Indian agencies tend to focus more on the match details
Norwegian media are used to covering the success of Magnus Carlsen in the past years. They know his celebrity status quickly generates large viewership and readership both in Scandinavia and around the world. Therefore, the young Norwegian often hits the main pages of mainstream media and baths in the awe of his fans.
As a general rule, all country resources aim for Carlsen camp news in the days before the competition. The visit of Magnus to Chennai was largely covered by local media, as well as the stories about Carlsen bringing his own chef to India.
All major newspapers like Nettavisen, Aftenposten, Dagbladet are preparing major coverage of Anand – Carlsen 2013 itself. There will be daily reports from Chennai, but also live coverage as well with broadcast and commentary. (more about this later on Chessdom)
No self respecting sports edition will miss the Anand – Carlsen 2013 clash. News about the upcoming encounter are to be found in (at least) 55 countries so far. Guardian, The Economist, Zeit, Marca, NY Times, Washington Times, The Asian Age, Zee News, The Independent, Business Standard, BusinessWorld, Telegraph, Prensa Latina, El Pais, etc. all have had their previews of the match.
Asia news hype on the success of Anand and his reign since 2007.They tend to underline the historic praise that Anand has gotten so far, and the chance to reach the status of “greatest in modern chess history” with a victory in Chennai. Interestingly, the articles often contain bits of information about local heroes and their view on the upcoming match. The growth of chess around Asia is also a recurring topic, viewing the massive and growing as popularity competitions organized on the continent.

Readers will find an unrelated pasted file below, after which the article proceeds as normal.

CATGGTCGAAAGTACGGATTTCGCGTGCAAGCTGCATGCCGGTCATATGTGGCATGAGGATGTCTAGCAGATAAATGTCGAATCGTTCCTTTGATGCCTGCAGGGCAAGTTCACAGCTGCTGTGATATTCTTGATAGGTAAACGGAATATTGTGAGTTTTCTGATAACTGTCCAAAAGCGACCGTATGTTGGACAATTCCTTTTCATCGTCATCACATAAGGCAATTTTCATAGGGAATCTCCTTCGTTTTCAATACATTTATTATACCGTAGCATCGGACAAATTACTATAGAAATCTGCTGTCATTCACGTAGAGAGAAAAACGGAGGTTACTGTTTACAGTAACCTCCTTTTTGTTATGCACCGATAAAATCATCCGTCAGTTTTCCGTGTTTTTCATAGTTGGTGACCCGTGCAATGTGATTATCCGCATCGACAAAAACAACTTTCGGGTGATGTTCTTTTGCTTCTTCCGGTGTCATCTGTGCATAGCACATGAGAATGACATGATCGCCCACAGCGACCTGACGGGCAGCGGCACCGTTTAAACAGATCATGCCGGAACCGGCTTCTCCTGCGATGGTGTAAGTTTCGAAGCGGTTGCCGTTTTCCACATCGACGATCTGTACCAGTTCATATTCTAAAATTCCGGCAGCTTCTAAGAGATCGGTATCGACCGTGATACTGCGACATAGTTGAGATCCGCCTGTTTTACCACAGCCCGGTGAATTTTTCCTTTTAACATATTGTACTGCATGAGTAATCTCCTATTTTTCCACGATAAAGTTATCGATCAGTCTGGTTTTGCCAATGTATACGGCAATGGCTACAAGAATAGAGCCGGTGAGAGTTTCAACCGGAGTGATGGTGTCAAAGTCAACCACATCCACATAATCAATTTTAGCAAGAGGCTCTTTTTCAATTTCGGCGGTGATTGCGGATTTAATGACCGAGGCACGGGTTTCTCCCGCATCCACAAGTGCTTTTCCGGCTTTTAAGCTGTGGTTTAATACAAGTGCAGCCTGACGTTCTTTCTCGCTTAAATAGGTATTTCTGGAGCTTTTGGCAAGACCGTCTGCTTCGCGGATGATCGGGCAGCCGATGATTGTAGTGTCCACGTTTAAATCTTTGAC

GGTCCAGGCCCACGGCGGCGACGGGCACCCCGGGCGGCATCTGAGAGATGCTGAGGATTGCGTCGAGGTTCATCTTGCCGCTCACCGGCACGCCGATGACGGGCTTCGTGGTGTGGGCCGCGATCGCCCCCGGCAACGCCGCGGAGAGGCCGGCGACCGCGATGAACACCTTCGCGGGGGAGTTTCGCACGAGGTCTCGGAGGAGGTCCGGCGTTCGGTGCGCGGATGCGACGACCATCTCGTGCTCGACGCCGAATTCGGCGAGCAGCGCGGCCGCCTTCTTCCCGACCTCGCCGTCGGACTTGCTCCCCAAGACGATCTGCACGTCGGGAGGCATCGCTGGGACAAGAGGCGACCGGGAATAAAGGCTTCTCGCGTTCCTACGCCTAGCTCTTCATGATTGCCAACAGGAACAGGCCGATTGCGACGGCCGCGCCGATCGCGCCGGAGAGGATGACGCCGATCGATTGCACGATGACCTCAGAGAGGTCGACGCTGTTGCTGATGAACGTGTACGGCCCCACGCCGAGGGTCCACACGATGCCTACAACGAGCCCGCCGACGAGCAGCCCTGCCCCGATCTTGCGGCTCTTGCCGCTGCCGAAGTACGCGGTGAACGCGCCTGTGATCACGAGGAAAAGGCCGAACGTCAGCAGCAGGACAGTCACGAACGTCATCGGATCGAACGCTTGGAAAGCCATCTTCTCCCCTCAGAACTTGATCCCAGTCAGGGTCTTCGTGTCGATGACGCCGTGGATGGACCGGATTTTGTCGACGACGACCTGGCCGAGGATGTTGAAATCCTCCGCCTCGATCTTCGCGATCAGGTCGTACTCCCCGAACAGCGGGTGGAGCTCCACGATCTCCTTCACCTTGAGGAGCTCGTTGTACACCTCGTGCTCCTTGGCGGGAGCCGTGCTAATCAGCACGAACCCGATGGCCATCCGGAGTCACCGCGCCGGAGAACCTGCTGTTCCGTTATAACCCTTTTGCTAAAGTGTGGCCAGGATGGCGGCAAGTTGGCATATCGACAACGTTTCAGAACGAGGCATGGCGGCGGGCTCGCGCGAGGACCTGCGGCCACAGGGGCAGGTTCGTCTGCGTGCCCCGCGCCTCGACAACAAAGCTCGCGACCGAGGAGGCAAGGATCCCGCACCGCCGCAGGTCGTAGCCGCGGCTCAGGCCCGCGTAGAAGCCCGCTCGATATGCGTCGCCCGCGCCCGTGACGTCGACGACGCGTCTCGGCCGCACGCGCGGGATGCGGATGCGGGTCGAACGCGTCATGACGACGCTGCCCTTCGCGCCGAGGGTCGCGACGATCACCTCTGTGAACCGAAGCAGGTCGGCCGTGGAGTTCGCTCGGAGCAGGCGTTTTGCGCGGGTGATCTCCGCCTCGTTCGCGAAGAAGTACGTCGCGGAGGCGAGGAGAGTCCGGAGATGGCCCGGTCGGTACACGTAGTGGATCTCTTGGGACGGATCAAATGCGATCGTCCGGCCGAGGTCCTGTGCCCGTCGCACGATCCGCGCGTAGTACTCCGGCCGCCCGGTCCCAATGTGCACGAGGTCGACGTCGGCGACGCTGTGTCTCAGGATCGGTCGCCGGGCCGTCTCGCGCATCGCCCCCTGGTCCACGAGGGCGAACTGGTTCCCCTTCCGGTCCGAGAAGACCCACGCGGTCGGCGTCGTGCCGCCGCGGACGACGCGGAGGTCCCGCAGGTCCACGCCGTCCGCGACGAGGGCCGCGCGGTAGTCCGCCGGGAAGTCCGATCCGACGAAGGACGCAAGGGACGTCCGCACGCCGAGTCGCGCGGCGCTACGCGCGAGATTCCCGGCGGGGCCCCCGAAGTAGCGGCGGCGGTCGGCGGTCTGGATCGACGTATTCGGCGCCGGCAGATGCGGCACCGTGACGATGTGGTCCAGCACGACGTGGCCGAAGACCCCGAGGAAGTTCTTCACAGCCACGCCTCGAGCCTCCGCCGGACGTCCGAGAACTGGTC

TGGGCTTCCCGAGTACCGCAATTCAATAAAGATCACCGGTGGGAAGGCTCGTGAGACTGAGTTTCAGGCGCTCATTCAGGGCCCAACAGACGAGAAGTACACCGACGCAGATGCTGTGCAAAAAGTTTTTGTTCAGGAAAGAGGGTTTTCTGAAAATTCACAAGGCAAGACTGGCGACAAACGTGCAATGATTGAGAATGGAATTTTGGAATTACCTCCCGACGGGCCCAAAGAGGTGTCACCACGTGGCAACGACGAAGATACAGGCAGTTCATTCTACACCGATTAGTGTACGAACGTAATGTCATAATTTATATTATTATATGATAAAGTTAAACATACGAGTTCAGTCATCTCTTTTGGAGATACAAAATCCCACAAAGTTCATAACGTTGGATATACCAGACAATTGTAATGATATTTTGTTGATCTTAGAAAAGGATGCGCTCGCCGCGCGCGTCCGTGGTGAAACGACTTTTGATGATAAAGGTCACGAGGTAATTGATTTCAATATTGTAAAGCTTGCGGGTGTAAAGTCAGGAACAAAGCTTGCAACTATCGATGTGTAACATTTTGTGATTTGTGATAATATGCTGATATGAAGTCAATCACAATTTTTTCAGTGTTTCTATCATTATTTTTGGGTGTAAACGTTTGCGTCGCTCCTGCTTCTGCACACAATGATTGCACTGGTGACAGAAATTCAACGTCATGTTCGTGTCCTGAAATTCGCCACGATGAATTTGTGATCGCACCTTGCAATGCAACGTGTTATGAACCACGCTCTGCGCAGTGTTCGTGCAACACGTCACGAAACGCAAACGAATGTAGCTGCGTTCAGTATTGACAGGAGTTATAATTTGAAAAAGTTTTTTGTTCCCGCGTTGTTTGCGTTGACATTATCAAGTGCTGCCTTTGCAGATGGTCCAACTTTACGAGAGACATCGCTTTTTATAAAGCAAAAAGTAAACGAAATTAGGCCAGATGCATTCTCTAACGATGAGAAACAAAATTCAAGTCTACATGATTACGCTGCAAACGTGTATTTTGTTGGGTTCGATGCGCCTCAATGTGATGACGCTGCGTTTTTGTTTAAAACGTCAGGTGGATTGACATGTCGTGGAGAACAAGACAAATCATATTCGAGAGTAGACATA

Western agencies tend to focus more on Carlsen’s persona, his quick rise to the top and his active roles outside the chessboard. The Guardian interviewed the Norwegian and mentioned more than once the fact that he makes a good salary with his profession: “Unusually for a chess player he makes more than £1m a year in sponsorship, and he doesn’t seem to mind performing stunts as part of his contractual obligations, such as the blindfold simultaneous games”. A very important observation of an ongoing process – nowadays hundreds of chess players are making a living out of chess, the professional calendar of FIDE is full to the maximum with well paid competitions, we often see players complaining about not getting rest, and the financial stability of the World Championship backed with 2,55M guaranteed prize fund. Being a chess player has changed radically in the past few years and suddenly has become a financially attractive profession.
The Guardian also made the logical comparison between Magnus Carlsen and Bobby Fischer, as they both reached the very top despite not belonging to a chess-oriented country. When asked about this, Carlsen shows his good sense of humor: “I’m only 22, so there is still plenty of time for the crazy”.
Western media praises Carlsen’s roles in and outside the chessboard